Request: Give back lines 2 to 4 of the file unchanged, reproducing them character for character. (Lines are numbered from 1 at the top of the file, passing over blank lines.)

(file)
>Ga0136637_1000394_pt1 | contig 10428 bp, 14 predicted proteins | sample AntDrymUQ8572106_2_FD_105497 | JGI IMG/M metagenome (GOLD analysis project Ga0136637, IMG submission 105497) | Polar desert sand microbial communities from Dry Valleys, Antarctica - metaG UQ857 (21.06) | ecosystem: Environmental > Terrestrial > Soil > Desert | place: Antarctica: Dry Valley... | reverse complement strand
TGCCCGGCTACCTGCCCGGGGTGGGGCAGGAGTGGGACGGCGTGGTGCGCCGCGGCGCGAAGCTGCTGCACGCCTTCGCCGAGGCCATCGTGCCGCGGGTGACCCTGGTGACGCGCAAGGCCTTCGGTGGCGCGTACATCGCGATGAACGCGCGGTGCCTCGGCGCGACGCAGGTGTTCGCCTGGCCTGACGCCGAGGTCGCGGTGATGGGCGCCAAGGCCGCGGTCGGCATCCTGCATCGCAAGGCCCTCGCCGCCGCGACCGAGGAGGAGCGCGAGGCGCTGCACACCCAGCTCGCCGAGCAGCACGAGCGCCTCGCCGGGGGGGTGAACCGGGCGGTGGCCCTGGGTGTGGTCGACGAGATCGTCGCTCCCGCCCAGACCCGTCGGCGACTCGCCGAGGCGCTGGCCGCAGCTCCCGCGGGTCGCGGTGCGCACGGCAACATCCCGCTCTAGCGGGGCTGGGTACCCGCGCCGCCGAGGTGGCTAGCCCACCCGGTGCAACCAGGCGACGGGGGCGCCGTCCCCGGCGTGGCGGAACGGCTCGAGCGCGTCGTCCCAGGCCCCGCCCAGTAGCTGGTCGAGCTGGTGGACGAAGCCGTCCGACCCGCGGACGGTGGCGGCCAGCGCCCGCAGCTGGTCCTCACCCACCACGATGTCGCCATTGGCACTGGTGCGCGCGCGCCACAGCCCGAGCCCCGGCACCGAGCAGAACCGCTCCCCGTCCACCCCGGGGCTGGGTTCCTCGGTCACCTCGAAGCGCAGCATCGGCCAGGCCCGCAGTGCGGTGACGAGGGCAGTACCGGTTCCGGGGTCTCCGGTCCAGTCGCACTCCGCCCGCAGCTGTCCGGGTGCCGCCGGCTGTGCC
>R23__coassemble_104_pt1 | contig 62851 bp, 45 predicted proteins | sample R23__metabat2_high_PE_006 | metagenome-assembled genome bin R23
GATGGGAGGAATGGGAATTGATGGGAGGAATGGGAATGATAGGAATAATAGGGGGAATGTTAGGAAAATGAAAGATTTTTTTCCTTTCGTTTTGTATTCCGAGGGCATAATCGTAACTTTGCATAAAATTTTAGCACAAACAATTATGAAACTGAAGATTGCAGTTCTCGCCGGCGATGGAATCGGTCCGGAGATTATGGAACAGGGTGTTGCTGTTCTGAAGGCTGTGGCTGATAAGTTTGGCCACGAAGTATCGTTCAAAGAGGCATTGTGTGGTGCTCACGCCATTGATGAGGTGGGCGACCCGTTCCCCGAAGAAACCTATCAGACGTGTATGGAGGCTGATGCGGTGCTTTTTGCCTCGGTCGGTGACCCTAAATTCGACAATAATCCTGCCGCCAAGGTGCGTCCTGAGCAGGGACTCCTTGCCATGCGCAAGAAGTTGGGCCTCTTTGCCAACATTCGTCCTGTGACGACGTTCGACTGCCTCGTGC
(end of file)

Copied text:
TGCCCGGCTACCTGCCCGGGGTGGGGCAGGAGTGGGACGGCGTGGTGCGCCGCGGCGCGAAGCTGCTGCACGCCTTCGCCGAGGCCATCGTGCCGCGGGTGACCCTGGTGACGCGCAAGGCCTTCGGTGGCGCGTACATCGCGATGAACGCGCGGTGCCTCGGCGCGACGCAGGTGTTCGCCTGGCCTGACGCCGAGGTCGCGGTGATGGGCGCCAAGGCCGCGGTCGGCATCCTGCATCGCAAGGCCCTCGCCGCCGCGACCGAGGAGGAGCGCGAGGCGCTGCACACCCAGCTCGCCGAGCAGCACGAGCGCCTCGCCGGGGGGGTGAACCGGGCGGTGGCCCTGGGTGTGGTCGACGAGATCGTCGCTCCCGCCCAGACCCGTCGGCGACTCGCCGAGGCGCTGGCCGCAGCTCCCGCGGGTCGCGGTGCGCACGGCAACATCCCGCTCTAGCGGGGCTGGGTACCCGCGCCGCCGAGGTGGCTAGCCCACCCGGTGCAACCAGGCGACGGGGGCGCCGTCCCCGGCGTGGCGGAACGGCTCGAGCGCGTCGTCCCAGGCCCCGCCCAGTAGCTGGTCGAGCTGGTGGACGAAGCCGTCCGACCCGCGGACGGTGGCGGCCAGCGCCCGCAGCTGGTCCTCACCCACCACGATGTCGCCATTGGCACTGGTGCGCGCGCGCCACAGCCCGAGCCCCGGCACCGAGCAGAACCGCTCCCCGTCCACCCCGGGGCTGGGTTCCTCGGTCACCTCGAAGCGCAGCATCGGCCAGGCCCGCAGTGCGGTGACGAGGGCAGTACCGGTTCCGGGGTCTCCGGTCCAGTCGCACTCCGCCCGCAGCTGTCCGGGTGCCGCCGGCTGTGCC
>R23__coassemble_104_pt1 | contig 62851 bp, 45 predicted proteins | sample R23__metabat2_high_PE_006 | metagenome-assembled genome bin R23
GATGGGAGGAATGGGAATTGATGGGAGGAATGGGAATGATAGGAATAATAGGGGGAATGTTAGGAAAATGAAAGATTTTTTTCCTTTCGTTTTGTATTCCGAGGGCATAATCGTAACTTTGCATAAAATTTTAGCACAAACAATTATGAAACTGAAGATTGCAGTTCTCGCCGGCGATGGAATCGGTCCGGAGATTATGGAACAGGGTGTTGCTGTTCTGAAGGCTGTGGCTGATAAGTTTGGCCACGAAGTATCGTTCAAAGAGGCATTGTGTGGTGCTCACGCCATTGATGAGGTGGGCGACCCGTTCCCCGAAGAAACCTATCAGACGTGTATGGAGGCTGATGCGGTGCTTTTTGCCTCGGTCGGTGACCCTAAATTCGACAATAATCCTGCCGCCAAGGTGCGTCCTGAGCAGGGACTCCTTGCCATGCGCAAGAAGTTGGGCCTCTTTGCCAACATTCGTCCTGTGACGACGTTCGACTGCCTCGTGC